[seminar] Paraparty cooperatives

In August, interfluidity (hi!) hosted a seminar over Zoom, which I enjoyed very much. The main problem was that I talked too %$@&*-ing much. So, this time, I propose a bit of a different experiment.

I propose we try a “random seminar”. I’ve written a little app to draw names from a metaphorical hat, and then show a timer. Rather any kind of presentation, or the jungle hierarchy of who chimes in, or discretionary moderation, I thought it’d be fun to choose a topic, and let who-speaks-when be random. You can decline, if you don’t know what to say or prefer just to listen. (We’d love to hear from you though!) In parallel, there will be the more ordinary, discretionary conversation that Zoom encourages in the comments.

I’ll rig the game by framing a topic, see the overlong diatribe below. But the written piece is it. I won’t present in any fashion. I’ll just run the clock and be a participant.

If you’re interested, we’ll try on Friday, October 16, 2020 at 4 pm Eastern / 1 pm Pacific / 8 pm UTC.

If you participated last time around, or indicated an interest to participate in the comments there, I’ll spam you with an e-mail with the zoom link later this week. Otherwise, please leave a comment to this post and supply your real e-mail (which won’t be published) and I will add you to the list. Thank you!

Ryan Cooper had a great piece on a “paraparty cooperative” in Rhode Island that sat both on the inside and the outside of the Rhode Island Democratic Party, and worked to reform and substantially replace it.

In the context of our current electoral system, which favors two major parties and makes third-party factionalism largely self-defeating, intra-party and para-party politics are the primary means of effecting change. I am one of those people who detests both American political parties, one for being outright terrible, the other for (in my view, rightly or wrongly) often betraying my values and interests while pretending to represent them, both together for constituting an industry of a piece with American corruption. So for me, this fact that under status quo political institutions, the path to change lies through these abysmal organizations rather than around them is a very bitter pill. Altering our electoral system to encourage the formation of more, better parties is one of my core priorities. But in the meantime, we have to operate through these corpses. Solidaristic paraparty organizations are, I think, the way.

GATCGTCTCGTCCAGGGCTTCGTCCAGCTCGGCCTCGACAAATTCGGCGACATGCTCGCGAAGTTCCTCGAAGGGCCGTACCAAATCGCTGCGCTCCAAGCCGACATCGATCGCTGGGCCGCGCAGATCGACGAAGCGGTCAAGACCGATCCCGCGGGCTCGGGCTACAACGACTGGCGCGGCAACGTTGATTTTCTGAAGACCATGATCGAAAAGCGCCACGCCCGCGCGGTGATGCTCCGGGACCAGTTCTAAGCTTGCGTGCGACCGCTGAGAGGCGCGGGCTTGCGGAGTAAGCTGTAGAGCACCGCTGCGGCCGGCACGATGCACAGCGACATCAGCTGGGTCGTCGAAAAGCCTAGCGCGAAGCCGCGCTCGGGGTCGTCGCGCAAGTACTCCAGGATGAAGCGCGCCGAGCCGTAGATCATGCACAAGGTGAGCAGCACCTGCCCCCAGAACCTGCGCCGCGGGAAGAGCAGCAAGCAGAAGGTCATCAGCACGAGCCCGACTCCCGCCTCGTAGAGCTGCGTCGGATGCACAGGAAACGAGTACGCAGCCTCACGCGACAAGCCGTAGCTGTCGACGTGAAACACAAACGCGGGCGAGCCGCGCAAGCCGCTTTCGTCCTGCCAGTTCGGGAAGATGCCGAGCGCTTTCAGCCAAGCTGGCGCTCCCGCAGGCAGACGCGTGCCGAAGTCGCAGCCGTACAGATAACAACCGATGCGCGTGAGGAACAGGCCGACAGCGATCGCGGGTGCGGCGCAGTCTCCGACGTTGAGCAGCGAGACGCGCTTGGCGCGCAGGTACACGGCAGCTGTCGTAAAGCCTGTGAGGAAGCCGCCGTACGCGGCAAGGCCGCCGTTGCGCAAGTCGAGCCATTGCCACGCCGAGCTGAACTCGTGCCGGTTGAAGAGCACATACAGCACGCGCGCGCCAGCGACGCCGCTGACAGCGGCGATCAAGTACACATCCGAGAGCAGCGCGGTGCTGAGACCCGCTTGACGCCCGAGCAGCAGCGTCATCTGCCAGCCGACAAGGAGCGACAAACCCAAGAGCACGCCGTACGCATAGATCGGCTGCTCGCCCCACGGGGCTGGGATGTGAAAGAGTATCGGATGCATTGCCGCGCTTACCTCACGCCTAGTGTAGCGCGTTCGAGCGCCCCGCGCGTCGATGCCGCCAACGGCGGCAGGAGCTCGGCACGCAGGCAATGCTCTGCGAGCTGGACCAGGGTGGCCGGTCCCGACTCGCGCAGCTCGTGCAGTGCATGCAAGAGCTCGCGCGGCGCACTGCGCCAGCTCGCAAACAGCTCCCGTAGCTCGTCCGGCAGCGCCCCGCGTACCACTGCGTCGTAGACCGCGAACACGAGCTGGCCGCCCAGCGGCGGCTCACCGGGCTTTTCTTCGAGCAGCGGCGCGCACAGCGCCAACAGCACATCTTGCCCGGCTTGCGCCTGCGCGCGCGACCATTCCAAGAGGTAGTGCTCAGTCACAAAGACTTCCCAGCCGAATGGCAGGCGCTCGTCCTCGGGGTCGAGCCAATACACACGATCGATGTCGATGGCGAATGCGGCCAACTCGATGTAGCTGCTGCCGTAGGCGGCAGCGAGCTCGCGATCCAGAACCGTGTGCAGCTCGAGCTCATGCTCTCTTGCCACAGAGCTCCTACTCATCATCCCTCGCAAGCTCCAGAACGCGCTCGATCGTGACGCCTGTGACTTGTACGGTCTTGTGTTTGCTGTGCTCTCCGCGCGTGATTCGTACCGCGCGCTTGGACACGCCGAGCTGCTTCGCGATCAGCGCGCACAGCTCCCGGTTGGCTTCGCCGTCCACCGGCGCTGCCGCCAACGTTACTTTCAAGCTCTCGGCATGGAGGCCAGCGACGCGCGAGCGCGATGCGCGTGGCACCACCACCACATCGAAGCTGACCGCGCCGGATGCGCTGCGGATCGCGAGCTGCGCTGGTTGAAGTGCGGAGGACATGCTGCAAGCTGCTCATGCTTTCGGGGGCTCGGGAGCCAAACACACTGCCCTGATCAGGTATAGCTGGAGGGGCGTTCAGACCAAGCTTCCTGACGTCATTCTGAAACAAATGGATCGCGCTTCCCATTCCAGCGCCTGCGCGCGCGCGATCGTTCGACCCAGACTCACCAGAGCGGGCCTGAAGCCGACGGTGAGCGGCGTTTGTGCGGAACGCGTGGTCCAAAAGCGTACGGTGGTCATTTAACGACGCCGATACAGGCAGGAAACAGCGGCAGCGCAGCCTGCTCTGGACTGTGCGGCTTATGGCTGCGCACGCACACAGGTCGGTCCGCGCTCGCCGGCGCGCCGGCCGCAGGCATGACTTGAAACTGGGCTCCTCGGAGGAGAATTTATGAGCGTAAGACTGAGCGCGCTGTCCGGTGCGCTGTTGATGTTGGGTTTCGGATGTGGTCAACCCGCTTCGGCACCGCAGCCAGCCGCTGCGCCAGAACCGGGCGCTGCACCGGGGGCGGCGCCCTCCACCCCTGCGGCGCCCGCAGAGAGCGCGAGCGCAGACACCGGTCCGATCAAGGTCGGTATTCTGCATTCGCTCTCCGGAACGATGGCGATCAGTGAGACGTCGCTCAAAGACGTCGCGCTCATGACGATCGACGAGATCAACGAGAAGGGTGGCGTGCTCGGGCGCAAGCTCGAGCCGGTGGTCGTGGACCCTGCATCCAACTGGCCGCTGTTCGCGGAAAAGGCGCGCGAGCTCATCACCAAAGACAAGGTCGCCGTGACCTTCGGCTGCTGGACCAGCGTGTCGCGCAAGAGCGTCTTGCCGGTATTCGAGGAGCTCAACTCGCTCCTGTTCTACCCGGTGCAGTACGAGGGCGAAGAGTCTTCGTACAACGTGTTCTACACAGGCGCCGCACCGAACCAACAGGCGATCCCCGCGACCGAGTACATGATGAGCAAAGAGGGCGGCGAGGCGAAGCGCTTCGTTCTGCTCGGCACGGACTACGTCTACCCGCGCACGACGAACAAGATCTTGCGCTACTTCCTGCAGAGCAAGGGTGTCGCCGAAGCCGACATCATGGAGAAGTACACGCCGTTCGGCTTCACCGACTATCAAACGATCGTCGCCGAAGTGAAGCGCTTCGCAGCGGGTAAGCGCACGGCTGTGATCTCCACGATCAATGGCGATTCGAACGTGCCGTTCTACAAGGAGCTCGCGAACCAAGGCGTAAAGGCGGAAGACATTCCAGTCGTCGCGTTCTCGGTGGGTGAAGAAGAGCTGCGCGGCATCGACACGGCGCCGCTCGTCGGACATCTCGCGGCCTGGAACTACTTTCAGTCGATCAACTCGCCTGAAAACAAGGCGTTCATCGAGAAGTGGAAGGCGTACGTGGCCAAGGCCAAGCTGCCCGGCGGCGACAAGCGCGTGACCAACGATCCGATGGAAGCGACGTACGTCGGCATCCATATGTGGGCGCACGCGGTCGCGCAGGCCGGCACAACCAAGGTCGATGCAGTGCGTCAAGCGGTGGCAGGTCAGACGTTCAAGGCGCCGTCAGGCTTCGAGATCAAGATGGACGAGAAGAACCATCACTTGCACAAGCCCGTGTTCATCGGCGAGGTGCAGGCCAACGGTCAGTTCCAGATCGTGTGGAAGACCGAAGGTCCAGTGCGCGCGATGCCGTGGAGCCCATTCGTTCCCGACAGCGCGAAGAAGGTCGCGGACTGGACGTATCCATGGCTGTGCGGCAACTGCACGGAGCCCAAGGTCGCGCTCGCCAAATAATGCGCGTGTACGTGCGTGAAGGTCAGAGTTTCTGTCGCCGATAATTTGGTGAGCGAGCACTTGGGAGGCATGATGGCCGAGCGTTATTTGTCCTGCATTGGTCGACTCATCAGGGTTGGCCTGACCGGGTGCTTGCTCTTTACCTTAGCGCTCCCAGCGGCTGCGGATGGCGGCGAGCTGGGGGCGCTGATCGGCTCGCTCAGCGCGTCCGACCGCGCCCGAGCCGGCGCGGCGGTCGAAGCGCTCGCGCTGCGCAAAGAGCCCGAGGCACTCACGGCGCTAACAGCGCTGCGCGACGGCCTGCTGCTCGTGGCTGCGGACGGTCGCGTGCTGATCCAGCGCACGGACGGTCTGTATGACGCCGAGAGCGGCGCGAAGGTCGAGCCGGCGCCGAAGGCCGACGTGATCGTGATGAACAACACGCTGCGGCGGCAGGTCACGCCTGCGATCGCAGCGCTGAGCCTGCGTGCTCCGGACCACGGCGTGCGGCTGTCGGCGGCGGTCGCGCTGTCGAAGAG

“Solidaristic” is a word. Cooper quotes Cynthia Mendes, one of the primary candidates successfully supported by the Rhode Island cooperative: “They do what the political parties used to do for their candidates…show up with volunteers, a shared platform, training.” Unions famously used to look after the material well-interests of their workers, both in their formal role (collective bargaining, advocating for workers in disputes), but also informally, organizing support for members who met with some mischance, and bringing “locals” together socially in ways that reinforced a tangible political identity. Churches, much more within the Republican than the Democratic coalition, also serve this kind of role. Fraternal organization were once important sources of material security, social identity, and political activism. The “Tea Party” movement — whatever you think of them, and yes, fertilized by plutocratic subsidy — blurred the social and the political and effected massive change within Republican politics. Its successor, QAnon, steals a page from the fraternals and then scrawls Zodiac symbols all over it. As the fraternals used wacky rituals, QAnon uses adherence to beliefs mocked and disdained by the broader culture as a mark and measure of belonging. Those beliefs are mistaken and malignant, but QAnon has become a political force within the Republican coalition in part because its practices engender solidarity. (One hopes solidarity is achievable without insularity. Or at least without batshit lunacy.)